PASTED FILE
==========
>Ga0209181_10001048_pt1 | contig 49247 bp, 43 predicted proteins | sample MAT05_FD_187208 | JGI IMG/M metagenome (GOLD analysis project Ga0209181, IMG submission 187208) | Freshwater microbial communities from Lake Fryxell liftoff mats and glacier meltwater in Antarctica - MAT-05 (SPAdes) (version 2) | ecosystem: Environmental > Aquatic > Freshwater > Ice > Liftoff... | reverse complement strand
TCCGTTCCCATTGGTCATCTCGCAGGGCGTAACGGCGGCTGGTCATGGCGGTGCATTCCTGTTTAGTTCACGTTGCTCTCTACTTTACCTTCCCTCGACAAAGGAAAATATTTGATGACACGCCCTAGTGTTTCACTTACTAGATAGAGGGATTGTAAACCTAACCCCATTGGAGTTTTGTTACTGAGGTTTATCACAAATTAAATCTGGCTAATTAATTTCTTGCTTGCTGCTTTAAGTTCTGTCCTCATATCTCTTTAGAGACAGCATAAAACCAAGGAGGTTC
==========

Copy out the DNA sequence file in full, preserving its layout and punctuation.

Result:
>Ga0209181_10001048_pt1 | contig 49247 bp, 43 predicted proteins | sample MAT05_FD_187208 | JGI IMG/M metagenome (GOLD analysis project Ga0209181, IMG submission 187208) | Freshwater microbial communities from Lake Fryxell liftoff mats and glacier meltwater in Antarctica - MAT-05 (SPAdes) (version 2) | ecosystem: Environmental > Aquatic > Freshwater > Ice > Liftoff... | reverse complement strand
TCCGTTCCCATTGGTCATCTCGCAGGGCGTAACGGCGGCTGGTCATGGCGGTGCATTCCTGTTTAGTTCACGTTGCTCTCTACTTTACCTTCCCTCGACAAAGGAAAATATTTGATGACACGCCCTAGTGTTTCACTTACTAGATAGAGGGATTGTAAACCTAACCCCATTGGAGTTTTGTTACTGAGGTTTATCACAAATTAAATCTGGCTAATTAATTTCTTGCTTGCTGCTTTAAGTTCTGTCCTCATATCTCTTTAGAGACAGCATAAAACCAAGGAGGTTC